Vic Reeves reveals his top six favourite classic movies

The Shooting Stars comedian picks out the golden oldies that make vital viewing to classic film fans

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Prefer low-key movies of past to the CGI-bombastic blockbusters? Looking for a string of golden oldies to binge on? Let TV comedian and classic film fanatic Vic Reeves point you to six of the best forgotten gems…

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The Flying Deuces (1939)

Laurel and Hardy join the French Foreign Legion to forget Ollie’s spurned marriage proposal. Fine business with smelling salts, mangle and biplane.

Woman in A Dressing Gown (1957)

Classy British kitchen-sink drama pivoting around a torrid domestic love triangle. Yvonne Mitchell shines as the put-upon wife.

Saturday Night And Sunday Morning (1960)

Vic’s favourite film: Albert Finney’s working-class everybloke maintains a precarious work/hedonism balance when responsibility rears its ugly head.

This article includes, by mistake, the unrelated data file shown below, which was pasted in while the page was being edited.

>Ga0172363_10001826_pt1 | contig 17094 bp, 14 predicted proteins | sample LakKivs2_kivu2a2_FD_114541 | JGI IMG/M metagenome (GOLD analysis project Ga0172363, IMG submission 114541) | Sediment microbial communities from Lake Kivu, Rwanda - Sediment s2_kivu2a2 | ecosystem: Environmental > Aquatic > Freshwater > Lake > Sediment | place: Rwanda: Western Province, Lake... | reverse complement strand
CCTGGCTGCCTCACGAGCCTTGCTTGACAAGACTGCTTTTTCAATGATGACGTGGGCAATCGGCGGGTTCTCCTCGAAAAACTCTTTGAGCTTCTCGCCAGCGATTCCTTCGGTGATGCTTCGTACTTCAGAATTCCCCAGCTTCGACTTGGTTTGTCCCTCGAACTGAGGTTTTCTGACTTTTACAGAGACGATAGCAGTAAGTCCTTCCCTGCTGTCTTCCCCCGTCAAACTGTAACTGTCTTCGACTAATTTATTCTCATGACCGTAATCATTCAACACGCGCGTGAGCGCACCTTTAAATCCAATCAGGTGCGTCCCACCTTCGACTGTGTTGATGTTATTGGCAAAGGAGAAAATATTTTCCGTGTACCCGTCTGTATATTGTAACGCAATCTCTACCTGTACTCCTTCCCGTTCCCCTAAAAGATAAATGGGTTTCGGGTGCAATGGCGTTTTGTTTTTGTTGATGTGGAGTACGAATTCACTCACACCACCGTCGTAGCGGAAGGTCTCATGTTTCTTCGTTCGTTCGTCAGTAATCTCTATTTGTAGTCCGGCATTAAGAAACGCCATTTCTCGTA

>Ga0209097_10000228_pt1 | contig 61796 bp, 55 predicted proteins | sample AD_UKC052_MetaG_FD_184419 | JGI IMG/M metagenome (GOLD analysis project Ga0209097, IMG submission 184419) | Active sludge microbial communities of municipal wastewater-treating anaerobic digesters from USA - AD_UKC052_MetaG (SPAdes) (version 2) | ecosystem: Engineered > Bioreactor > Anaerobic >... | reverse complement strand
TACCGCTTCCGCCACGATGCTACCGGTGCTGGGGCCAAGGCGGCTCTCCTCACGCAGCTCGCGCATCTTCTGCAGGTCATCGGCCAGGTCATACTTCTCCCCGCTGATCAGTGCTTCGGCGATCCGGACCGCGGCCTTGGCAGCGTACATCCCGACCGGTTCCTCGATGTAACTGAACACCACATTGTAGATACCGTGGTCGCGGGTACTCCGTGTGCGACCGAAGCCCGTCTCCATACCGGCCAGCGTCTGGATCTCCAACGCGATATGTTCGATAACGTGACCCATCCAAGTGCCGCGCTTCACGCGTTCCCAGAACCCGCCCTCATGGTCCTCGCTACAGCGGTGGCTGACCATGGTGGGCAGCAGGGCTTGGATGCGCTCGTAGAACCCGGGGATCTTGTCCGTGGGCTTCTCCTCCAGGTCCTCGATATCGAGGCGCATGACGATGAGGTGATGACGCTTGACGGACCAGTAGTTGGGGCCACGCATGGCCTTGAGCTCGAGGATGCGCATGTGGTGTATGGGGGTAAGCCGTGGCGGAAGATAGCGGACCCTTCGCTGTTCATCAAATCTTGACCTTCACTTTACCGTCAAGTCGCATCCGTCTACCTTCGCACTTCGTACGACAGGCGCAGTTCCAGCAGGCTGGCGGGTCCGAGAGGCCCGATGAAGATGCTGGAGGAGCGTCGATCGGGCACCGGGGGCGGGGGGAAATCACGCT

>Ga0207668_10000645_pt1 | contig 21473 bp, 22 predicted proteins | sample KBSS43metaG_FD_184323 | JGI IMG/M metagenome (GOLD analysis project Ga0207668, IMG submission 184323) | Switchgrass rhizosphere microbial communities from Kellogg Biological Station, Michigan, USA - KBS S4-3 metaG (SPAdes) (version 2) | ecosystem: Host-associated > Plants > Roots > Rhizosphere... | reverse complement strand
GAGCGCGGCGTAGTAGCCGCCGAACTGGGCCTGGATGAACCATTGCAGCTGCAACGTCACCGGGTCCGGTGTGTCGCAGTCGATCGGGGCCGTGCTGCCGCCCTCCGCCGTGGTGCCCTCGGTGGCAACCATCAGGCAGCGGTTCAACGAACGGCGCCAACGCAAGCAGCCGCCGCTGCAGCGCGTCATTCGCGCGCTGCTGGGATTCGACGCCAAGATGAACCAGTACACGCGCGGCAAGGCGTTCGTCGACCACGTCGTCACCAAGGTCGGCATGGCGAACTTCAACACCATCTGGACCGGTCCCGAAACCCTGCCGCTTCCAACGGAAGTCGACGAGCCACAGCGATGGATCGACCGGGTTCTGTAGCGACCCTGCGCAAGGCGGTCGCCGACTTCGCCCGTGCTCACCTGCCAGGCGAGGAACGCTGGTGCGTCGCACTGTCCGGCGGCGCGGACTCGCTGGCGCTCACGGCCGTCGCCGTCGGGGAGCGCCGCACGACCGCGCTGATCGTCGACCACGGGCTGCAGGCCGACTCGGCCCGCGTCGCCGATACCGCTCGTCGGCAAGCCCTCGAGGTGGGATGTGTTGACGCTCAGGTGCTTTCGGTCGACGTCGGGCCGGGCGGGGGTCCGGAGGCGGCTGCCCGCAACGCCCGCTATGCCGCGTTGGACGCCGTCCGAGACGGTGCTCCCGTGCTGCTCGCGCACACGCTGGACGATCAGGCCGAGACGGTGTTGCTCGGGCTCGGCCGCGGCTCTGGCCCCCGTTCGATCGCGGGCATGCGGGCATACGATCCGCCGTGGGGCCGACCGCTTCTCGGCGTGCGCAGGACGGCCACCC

Whistle Down The Wind (1961)

A children’s favourite with Christian allegories from director Bryan Forbes: three kids hide fugitive Alan Bates in a barn, believing him to be Jesus.

Hell Drivers (1957)

“DEATH IS AT EVERY BEND!” screams the trailer for this punchy tyre-screecher from Zulu director Cy Endfield, with Stanley Baker as a newly recruited extreme trucker.

Villain (1971)

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A less-typical colour choice, this thriller (left) has Richard Burton struggling with a cockney accent as a bisexual gangster. Written by Dick Clement and Ian La Frenais (Porridge) with Godfather actor Al Lettieri.